Fried and dehydrated potato productsRevista : In Advances in Potato Chemistry and Technology. Edited by Jaspreet Singh and Lovedeep Kaur. Elsevi
Tipo de publicación : Otros
Potatoes are the fourth most important vegetable crop in the world and the main utilization of processed potatoes includes table stock -31%-, frozen French fries -30%-, chips and shoestrings -12%-, and dehydrated items -12%- (Miranda & Aguilera, 2006). Potatoes are grown in approximately 80% of all countries and worldwide production stands in excess of 300 millions tons/year, a figure exceeded only by wheat, maize and rice. As the eating habits of consumers have become more sophisticated, much attention has been given to the quality of fried and dehydrated food, which is greatly affected by process- and/or storage-induced changes. Processed potato products such as potato chips have been popular salty snacks for 150 years and its retail sales in US are about $6 billion/year representing 33% of the total sales of this market (Garayo & Moreira, 2002; Clark, 2003).
Chemical composition of potato varies with cultivar, location of growth, agricultural practices, maturity at harvest, subsequent storage history, among others. Potatoes are mainly made up of water (75% on average). Starch, comprising 6580% of the dry matter content of the potato tuber, is calorically the most important nutritional component. The composition of potato starch is about 21% amylose, 75% amylopectin, 0.1% protein and 0.08% phosphorus. The content of reducing sugars is closely related to the final color and acrylamide formation of the fried potatoes. For example, a maximum of 1 g/kg reducing sugars has been suggested as a way to diminish significantly the formation of acrylamide after frying. On the other hand, selecting of cultivars to fry that contain low levels of asparagine (another acrylamide precursor) may result in low-acrylamide fried potatoes (Friedman, 2003). Finally, the two main factors that influence sugar content of potatoes during post-harvest storage are variety and storage temperature. For frying, potatoes with high solids content (2022%) are preferred, because they result in better texture, higher yields and lower oil absorption in the finished product (Lesinska & Leszczynski ,1989).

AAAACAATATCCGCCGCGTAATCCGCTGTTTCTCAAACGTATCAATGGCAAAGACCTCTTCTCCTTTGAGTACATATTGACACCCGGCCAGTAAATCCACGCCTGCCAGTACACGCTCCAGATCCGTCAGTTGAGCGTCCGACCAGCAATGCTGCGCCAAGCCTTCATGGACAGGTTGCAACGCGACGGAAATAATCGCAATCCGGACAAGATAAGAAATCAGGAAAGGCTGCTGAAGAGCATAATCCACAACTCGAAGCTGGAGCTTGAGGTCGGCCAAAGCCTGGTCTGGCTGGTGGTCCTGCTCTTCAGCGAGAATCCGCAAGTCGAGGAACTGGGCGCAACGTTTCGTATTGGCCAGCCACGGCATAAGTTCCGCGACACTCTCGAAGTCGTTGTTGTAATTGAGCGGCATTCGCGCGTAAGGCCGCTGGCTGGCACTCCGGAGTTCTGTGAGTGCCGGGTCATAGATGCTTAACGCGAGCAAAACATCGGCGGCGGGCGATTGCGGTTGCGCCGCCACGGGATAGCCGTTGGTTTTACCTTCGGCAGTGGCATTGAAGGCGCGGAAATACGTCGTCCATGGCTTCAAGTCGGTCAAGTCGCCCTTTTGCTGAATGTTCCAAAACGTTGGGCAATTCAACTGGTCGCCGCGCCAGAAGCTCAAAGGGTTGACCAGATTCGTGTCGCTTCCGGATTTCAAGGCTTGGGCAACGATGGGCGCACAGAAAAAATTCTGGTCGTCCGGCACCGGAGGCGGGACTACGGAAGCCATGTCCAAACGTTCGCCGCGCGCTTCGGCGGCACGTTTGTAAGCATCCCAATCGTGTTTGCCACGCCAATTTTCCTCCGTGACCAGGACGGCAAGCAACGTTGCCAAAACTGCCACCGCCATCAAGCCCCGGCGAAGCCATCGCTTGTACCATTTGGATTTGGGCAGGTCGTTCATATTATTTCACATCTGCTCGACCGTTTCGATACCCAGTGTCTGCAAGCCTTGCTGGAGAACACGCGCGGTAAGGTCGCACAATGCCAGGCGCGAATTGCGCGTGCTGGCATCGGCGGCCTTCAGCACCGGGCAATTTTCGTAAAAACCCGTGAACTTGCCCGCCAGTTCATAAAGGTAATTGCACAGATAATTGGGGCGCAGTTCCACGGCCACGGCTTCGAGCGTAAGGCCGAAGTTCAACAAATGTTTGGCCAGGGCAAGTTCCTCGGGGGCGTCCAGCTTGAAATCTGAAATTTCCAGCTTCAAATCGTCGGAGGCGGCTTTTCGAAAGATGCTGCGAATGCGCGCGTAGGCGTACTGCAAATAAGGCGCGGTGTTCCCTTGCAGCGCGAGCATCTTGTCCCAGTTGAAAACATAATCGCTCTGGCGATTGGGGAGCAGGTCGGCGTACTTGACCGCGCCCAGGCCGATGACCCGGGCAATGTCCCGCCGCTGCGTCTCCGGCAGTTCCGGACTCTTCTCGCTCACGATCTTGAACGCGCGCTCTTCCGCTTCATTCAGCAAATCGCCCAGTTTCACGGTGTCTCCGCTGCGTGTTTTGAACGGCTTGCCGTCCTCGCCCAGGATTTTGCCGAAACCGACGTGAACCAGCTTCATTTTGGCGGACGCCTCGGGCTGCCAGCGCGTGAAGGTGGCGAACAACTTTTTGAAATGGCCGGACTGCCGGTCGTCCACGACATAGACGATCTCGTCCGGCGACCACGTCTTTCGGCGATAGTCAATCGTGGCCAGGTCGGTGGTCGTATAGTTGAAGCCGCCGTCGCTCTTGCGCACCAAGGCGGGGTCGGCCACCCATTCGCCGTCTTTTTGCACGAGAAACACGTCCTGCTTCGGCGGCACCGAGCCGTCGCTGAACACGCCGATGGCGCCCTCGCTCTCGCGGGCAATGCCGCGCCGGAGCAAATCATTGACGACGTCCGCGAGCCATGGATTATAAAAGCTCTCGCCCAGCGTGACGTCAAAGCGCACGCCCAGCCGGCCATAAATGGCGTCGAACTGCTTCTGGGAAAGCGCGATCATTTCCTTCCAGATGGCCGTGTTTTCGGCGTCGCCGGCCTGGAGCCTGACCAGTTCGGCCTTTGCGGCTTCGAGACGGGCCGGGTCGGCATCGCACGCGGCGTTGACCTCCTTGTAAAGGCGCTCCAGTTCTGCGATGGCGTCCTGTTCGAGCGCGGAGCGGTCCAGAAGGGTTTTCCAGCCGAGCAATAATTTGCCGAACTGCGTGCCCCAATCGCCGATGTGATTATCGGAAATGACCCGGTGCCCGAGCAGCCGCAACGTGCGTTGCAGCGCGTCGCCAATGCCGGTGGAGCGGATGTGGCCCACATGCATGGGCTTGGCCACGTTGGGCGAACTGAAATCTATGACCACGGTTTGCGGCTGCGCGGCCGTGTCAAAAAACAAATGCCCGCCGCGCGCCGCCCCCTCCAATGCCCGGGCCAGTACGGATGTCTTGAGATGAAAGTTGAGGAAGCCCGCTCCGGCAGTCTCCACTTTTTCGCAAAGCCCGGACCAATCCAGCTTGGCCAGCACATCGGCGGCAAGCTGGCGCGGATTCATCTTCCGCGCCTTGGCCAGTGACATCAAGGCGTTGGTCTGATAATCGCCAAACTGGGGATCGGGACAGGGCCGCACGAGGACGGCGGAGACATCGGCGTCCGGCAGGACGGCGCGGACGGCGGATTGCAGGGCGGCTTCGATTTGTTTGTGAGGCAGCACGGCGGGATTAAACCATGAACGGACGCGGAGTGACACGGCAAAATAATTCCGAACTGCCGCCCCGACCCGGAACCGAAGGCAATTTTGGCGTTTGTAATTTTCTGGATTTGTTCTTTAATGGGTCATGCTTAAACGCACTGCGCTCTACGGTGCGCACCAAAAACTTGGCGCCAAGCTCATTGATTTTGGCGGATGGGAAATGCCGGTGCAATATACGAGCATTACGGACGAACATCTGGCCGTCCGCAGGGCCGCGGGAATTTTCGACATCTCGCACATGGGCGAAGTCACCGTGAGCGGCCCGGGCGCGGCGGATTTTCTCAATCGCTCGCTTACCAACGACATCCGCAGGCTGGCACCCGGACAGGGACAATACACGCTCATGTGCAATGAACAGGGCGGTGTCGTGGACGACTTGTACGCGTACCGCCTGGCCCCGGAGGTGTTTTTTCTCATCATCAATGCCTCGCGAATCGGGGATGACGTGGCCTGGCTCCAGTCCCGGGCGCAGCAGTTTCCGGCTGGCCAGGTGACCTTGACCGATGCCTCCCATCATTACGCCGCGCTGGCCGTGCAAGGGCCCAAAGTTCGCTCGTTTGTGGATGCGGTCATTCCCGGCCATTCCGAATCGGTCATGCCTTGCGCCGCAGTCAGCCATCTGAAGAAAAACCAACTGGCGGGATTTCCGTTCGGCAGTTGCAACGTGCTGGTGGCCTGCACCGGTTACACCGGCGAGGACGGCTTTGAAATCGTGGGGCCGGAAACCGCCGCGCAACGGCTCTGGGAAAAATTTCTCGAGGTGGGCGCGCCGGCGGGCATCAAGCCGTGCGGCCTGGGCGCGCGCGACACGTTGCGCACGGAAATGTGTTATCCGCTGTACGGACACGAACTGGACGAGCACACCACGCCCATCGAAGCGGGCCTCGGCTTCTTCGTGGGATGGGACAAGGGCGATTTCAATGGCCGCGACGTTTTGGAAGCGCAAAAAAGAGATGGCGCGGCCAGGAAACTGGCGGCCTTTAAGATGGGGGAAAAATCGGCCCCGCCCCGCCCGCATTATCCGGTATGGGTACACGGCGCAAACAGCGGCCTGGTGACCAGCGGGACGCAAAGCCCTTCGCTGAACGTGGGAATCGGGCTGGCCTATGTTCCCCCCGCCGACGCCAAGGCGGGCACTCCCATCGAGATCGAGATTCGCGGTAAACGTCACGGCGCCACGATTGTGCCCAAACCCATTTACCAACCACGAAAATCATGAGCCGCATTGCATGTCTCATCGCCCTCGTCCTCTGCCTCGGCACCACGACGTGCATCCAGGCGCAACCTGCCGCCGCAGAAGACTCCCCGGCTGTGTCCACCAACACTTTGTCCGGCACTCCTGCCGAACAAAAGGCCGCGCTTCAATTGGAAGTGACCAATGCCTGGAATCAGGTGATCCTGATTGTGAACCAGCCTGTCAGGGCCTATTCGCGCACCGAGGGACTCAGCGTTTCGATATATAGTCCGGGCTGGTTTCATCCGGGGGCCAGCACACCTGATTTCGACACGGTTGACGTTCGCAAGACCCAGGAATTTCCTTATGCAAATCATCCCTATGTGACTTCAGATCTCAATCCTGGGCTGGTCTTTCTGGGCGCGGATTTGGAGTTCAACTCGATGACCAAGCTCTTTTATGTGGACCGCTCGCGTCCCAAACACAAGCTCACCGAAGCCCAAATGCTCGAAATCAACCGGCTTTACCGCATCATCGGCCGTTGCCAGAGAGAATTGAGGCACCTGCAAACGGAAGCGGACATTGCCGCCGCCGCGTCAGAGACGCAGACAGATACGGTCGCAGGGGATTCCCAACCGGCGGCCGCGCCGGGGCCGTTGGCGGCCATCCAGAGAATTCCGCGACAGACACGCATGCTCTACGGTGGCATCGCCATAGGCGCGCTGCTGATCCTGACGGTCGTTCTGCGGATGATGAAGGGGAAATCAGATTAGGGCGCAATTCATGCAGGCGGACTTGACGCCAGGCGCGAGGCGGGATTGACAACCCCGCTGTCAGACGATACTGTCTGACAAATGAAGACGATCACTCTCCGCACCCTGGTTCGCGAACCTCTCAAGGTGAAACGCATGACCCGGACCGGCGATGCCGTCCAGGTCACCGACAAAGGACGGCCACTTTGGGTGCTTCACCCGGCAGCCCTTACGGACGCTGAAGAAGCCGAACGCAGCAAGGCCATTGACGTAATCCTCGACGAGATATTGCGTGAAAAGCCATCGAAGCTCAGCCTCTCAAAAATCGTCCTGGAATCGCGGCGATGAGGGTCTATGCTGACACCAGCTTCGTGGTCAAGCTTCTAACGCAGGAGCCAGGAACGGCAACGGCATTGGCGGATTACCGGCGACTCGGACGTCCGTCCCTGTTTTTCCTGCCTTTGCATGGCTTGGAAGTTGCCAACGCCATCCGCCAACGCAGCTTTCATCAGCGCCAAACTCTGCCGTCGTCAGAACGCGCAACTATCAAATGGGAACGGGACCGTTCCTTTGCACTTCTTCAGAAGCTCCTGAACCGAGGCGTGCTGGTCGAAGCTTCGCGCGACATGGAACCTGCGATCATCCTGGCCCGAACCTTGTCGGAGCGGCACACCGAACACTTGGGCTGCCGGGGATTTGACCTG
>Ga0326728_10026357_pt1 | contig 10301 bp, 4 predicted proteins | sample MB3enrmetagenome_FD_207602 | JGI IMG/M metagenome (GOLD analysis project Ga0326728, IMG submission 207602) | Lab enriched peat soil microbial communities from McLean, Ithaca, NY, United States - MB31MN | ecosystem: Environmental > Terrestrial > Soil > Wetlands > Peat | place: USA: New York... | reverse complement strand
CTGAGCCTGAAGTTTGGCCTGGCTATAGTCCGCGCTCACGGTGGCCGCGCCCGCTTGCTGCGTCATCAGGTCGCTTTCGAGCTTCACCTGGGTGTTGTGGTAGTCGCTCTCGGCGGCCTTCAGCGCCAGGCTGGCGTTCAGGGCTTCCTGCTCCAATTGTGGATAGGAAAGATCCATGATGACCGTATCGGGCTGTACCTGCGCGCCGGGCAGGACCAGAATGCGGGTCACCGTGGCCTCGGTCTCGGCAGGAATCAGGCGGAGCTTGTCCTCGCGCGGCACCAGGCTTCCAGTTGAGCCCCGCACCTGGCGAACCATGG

Deep-fat frying is one of the oldest and most common unit operations used for cooking foods by immersing them in an edible oil or fat heated above the boiling point of water (Farkas et al., 1996). This complex unit operation involves significant microstructural changes; in fact, most of the desirable characteristics of fried foods are derived from the formation of a composite structure: a dry, porous, crispy and oily outer layer or crust, and a moist cooked interior or core, whose microstructures form during the process (Bouchon et al., 2001). The high temperatures (around 160 and 180 °C) cause water evaporation, which is transferred from the food towards the surrounding oil, whereas oil is absorbed by the food replacing part of the released water. This process results in products with a unique flavortexture combination (Mellema, 2003).
On the other hand, drying is one of the widely used methods of fruits and vegetables preservation. Water is removed to a final concentration, which assures microbial stability of the product and minimizes chemical and physical changes (Lewicki & Jakubczyk, 2004). Nowadays, drying is regarded not only as a preservation process, but also as a method for increasing added value of foods (Ramos et al., 2003). Processing of plant raw materials causes irreversible changes in the tissues of fruit and vegetables. These changes are particularly visible after heat treatment (Lisińska & Golubowska, 2005). In this chapter, it will be shown the most important issues related to unit operations used to process potatoes such as frying and dehydrating.